The cultivated, aesthetically driven life of San Francisco landscape designer Stephen John Suzman has always had another side: his passion for social justice.
From the struggle to rid his native South Africa of apartheid to the creation of dreamy gardens around the world, Suzman has tried to stand up for what is right — be it human freedom or the health of the environment.
In some cases, he has even brought the distant worlds of politics and gardens together.
Born into a Jewish family in Johannesburg, with a holiday home in coastal Capetown and a farm in hilly eastern Natal, Suzman “knew three climates,” he told J. in a recent interview. ”I was very privileged, and we had a full-time gardener who introduced me to plants at an early age. That had an influence on some of my later aesthetics.”
Though he described his wealthy neighborhood as “an Edwardian time warp,” the family milieu was intensely political, he noted. For example, his Aunt Helen, the daughter of Jewish Lithuanian immigrants, was a liberal member of Parliament for 36 years, fighting racism, antisemitism and relentless misogyny throughout. Helen Suzman (née Gavronsky) was a steadfast ally of anti-apartheid activist (and future South African president) Nelson Mandela, and is credited with helping to keep him alive during his 27 years in prison by keeping his cause in the world spotlight. She supported the new Progressive Party, formed in 1959, and was its only MP for 13 years, during which time she unequivocally opposed all apartheid legislation.
As a young man, Stephen helped his aunt in her campaigns, and did the same for other progressive candidates over the years, even returning to South Africa from his studies in the United States after the violent repression of Black students in Soweto brought global attention to the brutality of the existing regime.
Politics, however, was not his personal calling. Following his interests, Suzman studied economics, European art and literature at home, in Europe and finally at the Stanford Graduate School of Business.
It was during the 1982 recession that events conspired to bring him back to his first love: gardening. With business opportunities lagging, he took a summer course in landscape architecture at UC Berkeley, which he “absolutely loved,” he said. He continued with garden design studies in England, then returned to San Francisco to start his own business, Suzman Design Associates.
As it grew and prospered, his connection to political causes continued.
He met some big Bay Area political donors, Democrats and (some) Republicans — “not the crazy kind,” he said — and fundraisers were held in many of the gardens he designed around the Bay Area. He was introduced to Bill Clinton at such a gathering, although he actually had met him once before, at Oxford University, where he spoke with Clinton, then in his mid-20s, about the South African general elections in 1970.
“I became involved in politics here through landscape design. And then it intensified,” he said.
Former California State Controller Steve Westly was one of his clients, and he supported Kamala Harris’ first run for San Francisco district attorney in 2003 and then her 2010 campaign for California attorney general (she won both).
Socially liberal but economically “moderate,” Suzman was able to design big-budget gardens while openly advocating for his progressive causes, such as LGBTQ rights and climate change.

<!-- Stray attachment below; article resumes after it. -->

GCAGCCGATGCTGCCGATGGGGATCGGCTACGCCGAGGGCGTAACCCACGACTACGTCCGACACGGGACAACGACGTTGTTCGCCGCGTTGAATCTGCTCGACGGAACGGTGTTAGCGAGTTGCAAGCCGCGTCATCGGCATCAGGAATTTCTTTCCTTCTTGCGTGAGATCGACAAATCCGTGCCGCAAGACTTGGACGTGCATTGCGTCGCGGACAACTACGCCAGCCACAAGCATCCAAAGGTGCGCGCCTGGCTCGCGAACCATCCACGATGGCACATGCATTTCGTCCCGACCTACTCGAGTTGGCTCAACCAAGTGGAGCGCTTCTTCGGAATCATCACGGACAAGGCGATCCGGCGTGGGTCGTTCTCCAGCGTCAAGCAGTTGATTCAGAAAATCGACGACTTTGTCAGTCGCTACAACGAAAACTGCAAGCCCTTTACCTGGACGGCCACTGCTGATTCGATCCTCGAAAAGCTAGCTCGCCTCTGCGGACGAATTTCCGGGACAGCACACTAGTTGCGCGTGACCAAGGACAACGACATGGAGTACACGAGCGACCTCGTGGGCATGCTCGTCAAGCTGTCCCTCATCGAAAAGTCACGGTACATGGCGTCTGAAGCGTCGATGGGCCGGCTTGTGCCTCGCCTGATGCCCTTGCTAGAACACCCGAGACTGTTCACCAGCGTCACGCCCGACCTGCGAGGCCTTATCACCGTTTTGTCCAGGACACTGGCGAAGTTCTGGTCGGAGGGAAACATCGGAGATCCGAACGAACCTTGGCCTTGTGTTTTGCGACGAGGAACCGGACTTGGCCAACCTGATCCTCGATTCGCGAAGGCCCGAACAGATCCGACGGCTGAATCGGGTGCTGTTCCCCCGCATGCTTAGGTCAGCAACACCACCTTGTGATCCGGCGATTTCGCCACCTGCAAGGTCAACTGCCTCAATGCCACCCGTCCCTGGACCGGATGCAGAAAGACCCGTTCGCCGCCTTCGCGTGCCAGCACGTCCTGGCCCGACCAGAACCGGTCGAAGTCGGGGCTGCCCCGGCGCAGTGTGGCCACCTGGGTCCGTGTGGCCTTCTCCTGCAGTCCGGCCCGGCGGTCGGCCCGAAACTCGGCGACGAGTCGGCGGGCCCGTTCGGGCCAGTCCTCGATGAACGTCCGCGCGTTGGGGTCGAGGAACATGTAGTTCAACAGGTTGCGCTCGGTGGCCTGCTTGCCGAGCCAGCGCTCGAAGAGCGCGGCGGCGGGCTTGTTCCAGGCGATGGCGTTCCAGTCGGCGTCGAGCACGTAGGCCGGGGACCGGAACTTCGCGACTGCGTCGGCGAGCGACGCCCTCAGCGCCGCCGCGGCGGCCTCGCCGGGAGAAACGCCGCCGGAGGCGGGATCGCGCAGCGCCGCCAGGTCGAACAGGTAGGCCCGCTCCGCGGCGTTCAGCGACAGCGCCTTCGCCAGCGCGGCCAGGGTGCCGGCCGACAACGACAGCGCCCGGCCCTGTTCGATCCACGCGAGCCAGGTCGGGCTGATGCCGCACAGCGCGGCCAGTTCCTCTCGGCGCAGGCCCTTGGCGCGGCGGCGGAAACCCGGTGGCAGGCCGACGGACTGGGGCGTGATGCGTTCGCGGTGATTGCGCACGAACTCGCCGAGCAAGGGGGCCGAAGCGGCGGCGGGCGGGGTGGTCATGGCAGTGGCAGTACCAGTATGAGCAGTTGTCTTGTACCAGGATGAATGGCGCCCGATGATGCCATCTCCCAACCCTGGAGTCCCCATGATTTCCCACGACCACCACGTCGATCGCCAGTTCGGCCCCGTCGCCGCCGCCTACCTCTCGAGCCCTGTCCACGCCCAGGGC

“It is a strange intersection,” he admitted.
Suzman traveled widely, studying the diverse gardens of the world. He brought a broadened pallet of design ideas to clients around the Bay Area and beyond.
“I’m a bit of a chameleon. I can do Edwardian garden, English cottage garden, Mediterranean, Japanese garden, woodland garden or low water. I can do very grand or very simple,” he said. “All my designs are site-specific and architecture-appropriate.”
Five years ago, Suzman closed his own company and became a design principal at the S.F.-based firm Zeterre Landscape Architecture. In addition to garden design, Suzman is the company’s specialist in locating and obtaining specialty items such as antique statuary or newly commissioned sculpture, ornamental metalwork, custom tiles and paving, fountains and other special site furnishings, as well as heirloom roses, exotic plants and hard-to-find specimen trees.
In one project in tony Belvedere in Marin County, for example, a garden was terraced with retaining walls made of old Chinese limestone salvaged from villages that would be submerged after the building of the Three Gorges Dam on the Yangtze River.
For a recent Bay Area project on the Peninsula, Suzman located seven full-size, 19th-century stone muses to place along garden pathways. “They make the garden,” Suzman pronounced.
When working locally, Suzman said he is always mindful of water-usage issues and the problem of invasive species. California native plants don’t always look their best when restricted to the small spaces of city gardens, he said, so he does use imported species.
“Many plants in the Bay Area come from South Africa, well over 100 species that are quite widely used. But I’m very cautious and always wary of plant invaders, which happens because they have no natural competition.”
As for water use, he has been known to advocate for a piece of artificial lawn if the client insists on that green look.
Suzman’s final observation about Bay Area landscaping is, “There’s almost too much variety here: Each house and garden is a world unto itself, individually chosen by the home builder or owner. The problem is the lack of tradition, plus American individualism. It’s the same thing that has caused some of the problems with the country right now. We’re all very individualistic and don’t want to kowtow to anything.”
And there you have it: politics, again.